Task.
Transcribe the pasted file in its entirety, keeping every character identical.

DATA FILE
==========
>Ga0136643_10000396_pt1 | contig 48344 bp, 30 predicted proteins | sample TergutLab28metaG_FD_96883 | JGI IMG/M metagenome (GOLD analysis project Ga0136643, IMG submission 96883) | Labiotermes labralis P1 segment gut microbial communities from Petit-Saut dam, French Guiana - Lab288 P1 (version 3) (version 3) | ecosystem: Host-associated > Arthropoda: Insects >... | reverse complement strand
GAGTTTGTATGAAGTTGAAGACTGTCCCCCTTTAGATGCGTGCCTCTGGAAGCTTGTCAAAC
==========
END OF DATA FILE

>Ga0136643_10000396_pt1 | contig 48344 bp, 30 predicted proteins | sample TergutLab28metaG_FD_96883 | JGI IMG/M metagenome (GOLD analysis project Ga0136643, IMG submission 96883) | Labiotermes labralis P1 segment gut microbial communities from Petit-Saut dam, French Guiana - Lab288 P1 (version 3) (version 3) | ecosystem: Host-associated > Arthropoda: Insects >... | reverse complement strand
GAGTTTGTATGAAGTTGAAGACTGTCCCCCTTTAGATGCGTGCCTCTGGAAGCTTGTCAAAC